Monday, February 27, 2012

An Interview with Author Daniel O'Malley

by Megan S.

I've been putting off writing the introduction to my interview with The Rook's Daniel O'Malley for weeks (WEEKS!) and, now that push has come to shove, I've re-written this first paragraph no less than five times.  Why?  Because I want you to go out and buy this book.  I want the power of my words alone to compel you to read The Rook and love it.  LOVE.  IT.  And, if you don't love it (which I will find hard to believe and secretly suspect you're just being contrary,) I will patiently explain again why it's so much fun and, at the very least, why you should appreciate the subtly layered science fiction story that is actually laugh-out-loud funny with a solid mystery and a deeper exploration of what dictates our choices and forms our personalities.

The Rook, written by newcomer Daniel O'Malley, begins with Myfanwy* Thomas standing in the pouring rain late at night, ringed by bodies wearing rubber gloves.  She has no idea where she is, who the people on the ground were, why she appears to have been beaten, or in fact, who she actually is.  What Myfanwy does have is a letter that begins, "Dear You, The body you are wearing used to be mine."

In The Rook, Myfanwy is a senior administrator of Chequy, a secret organization staffed by individuals with unusual superpowers and charged with protecting Britain from preternatural threats. With help from her former self** by way of extensive letters and files, Myfanwy must uncover which of her colleagues betrayed her and who is behind the most recent string of attacks on her homeland, all while not letting anyone know she has no memory of her past.

O'Malley's book is funny and not the usual kind of "funny" where the author resorts to using characters in the novel to tell you just how witty the heroine is and, by extension, the writer, nor does it rely heavily on snark (which is definitely a step up from using self-compliments to get the point across but still isn't comedy).  I actually laughed out loud several times while reading it, something I rarely do, The Rook is that good.  O'Malley's freshman effort is more than just a humorous novel, however.  It's also an intriguing mystery and exploration of how our memories define us and who we are in spite of them.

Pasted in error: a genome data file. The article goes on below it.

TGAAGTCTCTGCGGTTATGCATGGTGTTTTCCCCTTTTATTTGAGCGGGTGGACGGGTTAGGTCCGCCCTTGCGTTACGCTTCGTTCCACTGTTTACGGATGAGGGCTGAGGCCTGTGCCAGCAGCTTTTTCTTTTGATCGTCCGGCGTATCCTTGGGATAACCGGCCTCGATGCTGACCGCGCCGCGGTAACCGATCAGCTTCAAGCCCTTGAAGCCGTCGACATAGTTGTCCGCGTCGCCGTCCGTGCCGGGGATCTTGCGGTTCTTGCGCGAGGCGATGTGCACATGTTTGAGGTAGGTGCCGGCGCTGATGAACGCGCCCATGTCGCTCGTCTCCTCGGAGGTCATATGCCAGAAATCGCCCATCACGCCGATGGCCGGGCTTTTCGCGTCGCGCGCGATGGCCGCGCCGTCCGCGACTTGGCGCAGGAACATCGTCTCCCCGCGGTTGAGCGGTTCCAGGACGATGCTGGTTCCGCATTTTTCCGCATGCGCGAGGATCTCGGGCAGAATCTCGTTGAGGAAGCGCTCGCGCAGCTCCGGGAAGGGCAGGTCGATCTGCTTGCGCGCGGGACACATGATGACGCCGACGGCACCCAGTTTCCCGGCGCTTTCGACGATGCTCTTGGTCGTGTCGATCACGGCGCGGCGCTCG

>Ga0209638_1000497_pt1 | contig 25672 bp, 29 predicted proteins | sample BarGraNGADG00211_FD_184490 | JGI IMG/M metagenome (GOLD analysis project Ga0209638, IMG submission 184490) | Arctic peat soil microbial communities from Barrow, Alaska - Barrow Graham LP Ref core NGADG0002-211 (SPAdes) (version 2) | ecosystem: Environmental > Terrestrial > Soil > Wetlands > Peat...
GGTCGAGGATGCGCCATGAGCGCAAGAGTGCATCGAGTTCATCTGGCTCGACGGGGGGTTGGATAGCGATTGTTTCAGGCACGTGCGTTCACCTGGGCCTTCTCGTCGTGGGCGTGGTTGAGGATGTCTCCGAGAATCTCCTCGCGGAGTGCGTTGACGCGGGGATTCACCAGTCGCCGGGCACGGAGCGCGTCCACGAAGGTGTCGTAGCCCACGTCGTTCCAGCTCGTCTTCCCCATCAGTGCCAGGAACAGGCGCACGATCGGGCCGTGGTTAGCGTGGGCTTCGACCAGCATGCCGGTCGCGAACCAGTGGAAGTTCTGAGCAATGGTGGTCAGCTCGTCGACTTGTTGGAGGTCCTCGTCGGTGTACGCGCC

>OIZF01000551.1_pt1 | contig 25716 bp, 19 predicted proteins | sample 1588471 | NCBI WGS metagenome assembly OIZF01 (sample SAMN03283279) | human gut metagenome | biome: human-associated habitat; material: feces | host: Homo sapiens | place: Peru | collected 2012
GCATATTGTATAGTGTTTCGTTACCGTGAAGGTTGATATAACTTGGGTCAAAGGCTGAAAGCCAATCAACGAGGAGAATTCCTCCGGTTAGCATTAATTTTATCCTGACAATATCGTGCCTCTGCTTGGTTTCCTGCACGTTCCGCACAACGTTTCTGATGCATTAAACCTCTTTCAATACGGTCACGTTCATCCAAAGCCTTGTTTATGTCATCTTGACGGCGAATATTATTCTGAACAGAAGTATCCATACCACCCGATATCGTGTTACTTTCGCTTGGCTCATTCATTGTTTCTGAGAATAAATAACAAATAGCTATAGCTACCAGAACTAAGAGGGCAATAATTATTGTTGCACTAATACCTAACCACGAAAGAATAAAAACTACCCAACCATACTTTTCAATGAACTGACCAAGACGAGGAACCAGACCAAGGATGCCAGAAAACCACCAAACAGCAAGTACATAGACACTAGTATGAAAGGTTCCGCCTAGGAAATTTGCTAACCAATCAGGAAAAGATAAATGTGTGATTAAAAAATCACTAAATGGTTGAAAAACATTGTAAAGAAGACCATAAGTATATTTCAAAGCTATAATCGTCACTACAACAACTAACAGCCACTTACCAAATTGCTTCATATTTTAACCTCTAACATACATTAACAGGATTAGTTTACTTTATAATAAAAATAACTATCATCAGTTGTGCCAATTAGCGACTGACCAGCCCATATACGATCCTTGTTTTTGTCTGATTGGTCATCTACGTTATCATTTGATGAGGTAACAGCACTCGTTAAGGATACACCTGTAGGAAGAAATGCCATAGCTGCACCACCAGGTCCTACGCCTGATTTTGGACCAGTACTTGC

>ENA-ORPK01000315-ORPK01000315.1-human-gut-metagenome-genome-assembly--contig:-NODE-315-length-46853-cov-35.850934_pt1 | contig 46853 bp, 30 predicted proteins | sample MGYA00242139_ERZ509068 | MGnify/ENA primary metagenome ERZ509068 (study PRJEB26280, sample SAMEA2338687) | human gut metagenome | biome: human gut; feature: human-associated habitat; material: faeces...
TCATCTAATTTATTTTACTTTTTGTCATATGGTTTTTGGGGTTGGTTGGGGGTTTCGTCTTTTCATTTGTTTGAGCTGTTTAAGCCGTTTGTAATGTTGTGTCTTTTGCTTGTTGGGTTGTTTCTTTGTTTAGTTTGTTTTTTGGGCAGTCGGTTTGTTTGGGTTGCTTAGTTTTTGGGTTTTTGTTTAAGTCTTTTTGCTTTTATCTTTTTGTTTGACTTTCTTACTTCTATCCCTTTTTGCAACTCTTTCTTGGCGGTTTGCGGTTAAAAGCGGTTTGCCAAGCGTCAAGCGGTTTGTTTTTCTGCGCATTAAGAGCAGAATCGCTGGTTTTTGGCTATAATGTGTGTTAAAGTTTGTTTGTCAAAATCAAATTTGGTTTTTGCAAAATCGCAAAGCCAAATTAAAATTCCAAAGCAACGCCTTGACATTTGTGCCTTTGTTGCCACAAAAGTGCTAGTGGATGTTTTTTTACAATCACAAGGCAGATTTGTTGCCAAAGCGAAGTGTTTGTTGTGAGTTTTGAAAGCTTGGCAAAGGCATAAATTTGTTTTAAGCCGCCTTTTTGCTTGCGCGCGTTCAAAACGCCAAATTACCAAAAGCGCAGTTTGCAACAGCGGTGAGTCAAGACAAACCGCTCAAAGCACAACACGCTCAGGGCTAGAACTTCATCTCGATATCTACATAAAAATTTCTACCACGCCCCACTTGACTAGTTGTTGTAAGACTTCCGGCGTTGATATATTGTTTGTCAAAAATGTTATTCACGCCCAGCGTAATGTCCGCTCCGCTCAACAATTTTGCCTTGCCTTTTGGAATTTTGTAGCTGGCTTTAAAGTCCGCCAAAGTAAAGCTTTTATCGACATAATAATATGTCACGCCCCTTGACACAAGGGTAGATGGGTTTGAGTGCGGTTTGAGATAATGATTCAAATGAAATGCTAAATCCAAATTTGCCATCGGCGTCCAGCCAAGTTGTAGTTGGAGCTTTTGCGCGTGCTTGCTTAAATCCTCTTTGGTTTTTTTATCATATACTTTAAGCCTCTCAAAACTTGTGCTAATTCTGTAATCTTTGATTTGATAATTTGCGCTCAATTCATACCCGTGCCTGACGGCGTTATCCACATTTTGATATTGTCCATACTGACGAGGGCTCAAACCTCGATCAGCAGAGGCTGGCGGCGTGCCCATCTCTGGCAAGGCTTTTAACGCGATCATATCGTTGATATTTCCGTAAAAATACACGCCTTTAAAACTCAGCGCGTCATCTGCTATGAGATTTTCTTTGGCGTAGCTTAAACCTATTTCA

I was lucky to get the chance to chat with Dan about his first book the other day and here's the result.  Don't worry.  There aren't any major spoilers.  It's just enough to get you itching to read it.

M: You've mentioned previously that you were worried you may have made mistakes in your attempt to write a believable female character. I think you actually did a better job with Myfanwy than a number of popular science fiction and fantasy women writers do with their heroines.  Our Rook has friends she's both open with and relies on, a rare trait in genre main characters despite it being true for most real women.  Why did you buck the trend?

D: I didn’t set out to buck the trend, and hadn’t really realised that I had. But, Myfanwy’s friendship with other characters, especially with Shantay and Ingrid, was important – partially because I didn’t want her to be defined solely by her power (both supernatural and Governmental), and partially because she’s a person, and people need friends. From the beginning of the book, Myfanwy is very alone, both because of her rank, and because of her amnesia – she knows no one at all, and she’s concealing the truth about everything. In that situation, I would have needed people that I could rely on.

Plus, of course, there is no concealing anything from one’s Executive Assistant.

M: One of my favorite characters in your novel is pre-amnesia Myfawnwy (whom we meet through a series of letters she writes to her post-amnesiac self.)  Did you always plan for her to be a character in her own right or was she mainly a clever way to relay exposition?

D: Pre-amnesia Myfanwy (Thomas) needed to be a few things. Firstly, she was going to provide a lot of info-dump (and I’m not being pejorative here, I love a good info-dump.) Secondly, I wanted to demonstrate how different new Myfanwy was from old Myfanwy. And also she helped to show how the Checquy (my super secret supernatural spy service) worked. I just found myself getting fonder and fonder of her as the book went on, and, yes, she demanded more attention, and commanded more affection, than I had originally intended.  So it was a little sad that the whole story had to be based on the idea that she would cease to exist, as a person.